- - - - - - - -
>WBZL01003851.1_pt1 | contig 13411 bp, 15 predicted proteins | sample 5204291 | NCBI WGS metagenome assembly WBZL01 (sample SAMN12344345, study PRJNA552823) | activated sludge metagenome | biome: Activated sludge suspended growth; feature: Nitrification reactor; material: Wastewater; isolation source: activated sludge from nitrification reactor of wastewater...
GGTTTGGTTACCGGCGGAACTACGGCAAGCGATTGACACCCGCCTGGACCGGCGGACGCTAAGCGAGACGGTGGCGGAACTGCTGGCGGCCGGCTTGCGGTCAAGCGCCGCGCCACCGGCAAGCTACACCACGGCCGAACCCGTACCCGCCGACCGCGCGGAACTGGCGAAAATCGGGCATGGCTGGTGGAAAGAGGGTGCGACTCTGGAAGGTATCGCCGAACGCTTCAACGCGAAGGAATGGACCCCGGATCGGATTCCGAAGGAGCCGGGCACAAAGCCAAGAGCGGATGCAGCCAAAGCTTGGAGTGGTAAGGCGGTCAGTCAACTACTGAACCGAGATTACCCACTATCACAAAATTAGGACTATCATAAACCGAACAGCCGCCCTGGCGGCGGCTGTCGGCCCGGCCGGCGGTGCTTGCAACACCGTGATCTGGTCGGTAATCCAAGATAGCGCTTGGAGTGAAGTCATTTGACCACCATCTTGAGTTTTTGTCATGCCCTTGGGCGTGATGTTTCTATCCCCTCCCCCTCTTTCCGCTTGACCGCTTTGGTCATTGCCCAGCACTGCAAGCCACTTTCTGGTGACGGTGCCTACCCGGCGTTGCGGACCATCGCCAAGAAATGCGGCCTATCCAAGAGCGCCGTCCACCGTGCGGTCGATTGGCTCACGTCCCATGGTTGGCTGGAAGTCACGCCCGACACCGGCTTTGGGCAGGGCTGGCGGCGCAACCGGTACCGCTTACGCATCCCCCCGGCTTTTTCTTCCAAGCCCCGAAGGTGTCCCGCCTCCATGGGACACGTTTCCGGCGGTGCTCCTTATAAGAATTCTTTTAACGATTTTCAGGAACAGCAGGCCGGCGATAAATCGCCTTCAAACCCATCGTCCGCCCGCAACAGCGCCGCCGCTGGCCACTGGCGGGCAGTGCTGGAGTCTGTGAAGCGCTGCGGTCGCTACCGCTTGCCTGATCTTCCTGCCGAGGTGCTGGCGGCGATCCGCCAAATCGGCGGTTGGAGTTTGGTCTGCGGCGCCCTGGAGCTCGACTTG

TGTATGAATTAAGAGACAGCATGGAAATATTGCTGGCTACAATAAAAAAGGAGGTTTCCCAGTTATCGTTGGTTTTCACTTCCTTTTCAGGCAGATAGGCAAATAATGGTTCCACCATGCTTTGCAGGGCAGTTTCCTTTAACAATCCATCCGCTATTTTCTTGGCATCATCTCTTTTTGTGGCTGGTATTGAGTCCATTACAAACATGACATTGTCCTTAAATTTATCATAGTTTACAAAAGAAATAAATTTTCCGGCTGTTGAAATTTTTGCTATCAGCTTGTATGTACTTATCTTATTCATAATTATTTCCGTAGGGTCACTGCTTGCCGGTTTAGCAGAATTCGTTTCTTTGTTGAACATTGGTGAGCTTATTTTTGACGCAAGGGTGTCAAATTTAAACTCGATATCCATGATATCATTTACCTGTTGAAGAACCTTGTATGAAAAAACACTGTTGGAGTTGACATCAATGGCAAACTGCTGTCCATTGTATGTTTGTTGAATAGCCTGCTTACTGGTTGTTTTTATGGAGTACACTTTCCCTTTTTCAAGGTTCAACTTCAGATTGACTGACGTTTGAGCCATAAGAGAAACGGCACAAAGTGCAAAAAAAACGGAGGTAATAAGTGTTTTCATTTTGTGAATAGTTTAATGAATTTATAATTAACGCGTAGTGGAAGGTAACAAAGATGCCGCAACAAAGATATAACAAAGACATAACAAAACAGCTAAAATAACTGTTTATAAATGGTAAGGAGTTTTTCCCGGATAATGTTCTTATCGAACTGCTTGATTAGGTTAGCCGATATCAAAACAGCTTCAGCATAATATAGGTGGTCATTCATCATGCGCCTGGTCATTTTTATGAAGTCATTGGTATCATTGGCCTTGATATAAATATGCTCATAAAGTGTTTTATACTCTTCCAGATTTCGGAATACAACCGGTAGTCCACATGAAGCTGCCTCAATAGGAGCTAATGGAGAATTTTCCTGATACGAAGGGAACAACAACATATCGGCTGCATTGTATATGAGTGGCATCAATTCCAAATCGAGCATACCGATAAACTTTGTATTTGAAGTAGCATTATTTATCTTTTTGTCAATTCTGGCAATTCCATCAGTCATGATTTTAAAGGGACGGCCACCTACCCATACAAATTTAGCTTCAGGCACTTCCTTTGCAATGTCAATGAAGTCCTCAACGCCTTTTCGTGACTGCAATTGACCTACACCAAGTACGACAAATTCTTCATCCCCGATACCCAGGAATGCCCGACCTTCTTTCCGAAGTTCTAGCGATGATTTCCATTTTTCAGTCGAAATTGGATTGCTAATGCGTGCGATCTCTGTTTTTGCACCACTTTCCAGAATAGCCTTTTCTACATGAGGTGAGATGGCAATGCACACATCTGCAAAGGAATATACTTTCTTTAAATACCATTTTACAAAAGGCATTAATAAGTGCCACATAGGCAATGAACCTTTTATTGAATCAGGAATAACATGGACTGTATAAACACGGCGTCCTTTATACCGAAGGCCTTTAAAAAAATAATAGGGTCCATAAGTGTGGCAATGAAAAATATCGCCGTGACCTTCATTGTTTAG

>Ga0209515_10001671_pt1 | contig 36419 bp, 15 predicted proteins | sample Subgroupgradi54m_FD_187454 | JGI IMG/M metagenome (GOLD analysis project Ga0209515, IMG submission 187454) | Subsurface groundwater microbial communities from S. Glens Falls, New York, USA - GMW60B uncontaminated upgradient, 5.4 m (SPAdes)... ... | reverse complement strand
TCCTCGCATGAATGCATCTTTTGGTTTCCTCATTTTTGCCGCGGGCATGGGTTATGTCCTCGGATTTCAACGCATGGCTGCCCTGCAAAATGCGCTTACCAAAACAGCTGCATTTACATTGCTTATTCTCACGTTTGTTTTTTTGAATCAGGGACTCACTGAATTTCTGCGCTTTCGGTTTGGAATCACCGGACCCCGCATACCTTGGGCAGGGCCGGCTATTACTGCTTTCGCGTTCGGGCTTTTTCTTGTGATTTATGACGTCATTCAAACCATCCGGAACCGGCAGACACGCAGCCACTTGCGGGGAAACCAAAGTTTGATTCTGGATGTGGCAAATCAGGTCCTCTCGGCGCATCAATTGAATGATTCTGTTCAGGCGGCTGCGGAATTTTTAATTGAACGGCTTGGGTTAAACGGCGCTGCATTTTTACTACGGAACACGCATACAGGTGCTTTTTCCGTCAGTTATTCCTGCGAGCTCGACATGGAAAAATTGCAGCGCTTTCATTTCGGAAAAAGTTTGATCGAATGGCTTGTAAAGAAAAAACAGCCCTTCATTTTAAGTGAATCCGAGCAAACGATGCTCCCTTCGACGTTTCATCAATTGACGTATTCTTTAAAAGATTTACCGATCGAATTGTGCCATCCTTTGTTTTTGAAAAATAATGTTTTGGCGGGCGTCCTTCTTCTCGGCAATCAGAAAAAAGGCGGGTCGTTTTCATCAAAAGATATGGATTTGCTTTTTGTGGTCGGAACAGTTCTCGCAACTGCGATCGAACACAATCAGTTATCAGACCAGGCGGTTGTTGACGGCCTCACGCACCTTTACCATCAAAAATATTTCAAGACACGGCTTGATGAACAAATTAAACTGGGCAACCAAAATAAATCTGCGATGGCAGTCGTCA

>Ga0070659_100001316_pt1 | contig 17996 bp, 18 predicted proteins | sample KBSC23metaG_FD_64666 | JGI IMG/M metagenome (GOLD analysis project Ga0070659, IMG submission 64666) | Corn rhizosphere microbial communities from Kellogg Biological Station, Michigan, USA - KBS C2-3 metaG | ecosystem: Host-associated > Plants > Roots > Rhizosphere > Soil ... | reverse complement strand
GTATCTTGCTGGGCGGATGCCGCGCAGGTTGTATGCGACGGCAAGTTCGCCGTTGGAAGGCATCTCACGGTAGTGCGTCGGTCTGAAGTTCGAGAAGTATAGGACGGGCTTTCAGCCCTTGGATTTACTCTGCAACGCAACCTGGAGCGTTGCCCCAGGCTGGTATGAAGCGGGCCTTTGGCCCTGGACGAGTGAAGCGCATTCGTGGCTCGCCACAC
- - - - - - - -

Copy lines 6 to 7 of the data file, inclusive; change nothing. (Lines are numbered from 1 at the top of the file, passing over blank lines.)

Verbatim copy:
>Ga0070659_100001316_pt1 | contig 17996 bp, 18 predicted proteins | sample KBSC23metaG_FD_64666 | JGI IMG/M metagenome (GOLD analysis project Ga0070659, IMG submission 64666) | Corn rhizosphere microbial communities from Kellogg Biological Station, Michigan, USA - KBS C2-3 metaG | ecosystem: Host-associated > Plants > Roots > Rhizosphere > Soil ... | reverse complement strand
GTATCTTGCTGGGCGGATGCCGCGCAGGTTGTATGCGACGGCAAGTTCGCCGTTGGAAGGCATCTCACGGTAGTGCGTCGGTCTGAAGTTCGAGAAGTATAGGACGGGCTTTCAGCCCTTGGATTTACTCTGCAACGCAACCTGGAGCGTTGCCCCAGGCTGGTATGAAGCGGGCCTTTGGCCCTGGACGAGTGAAGCGCATTCGTGGCTCGCCACAC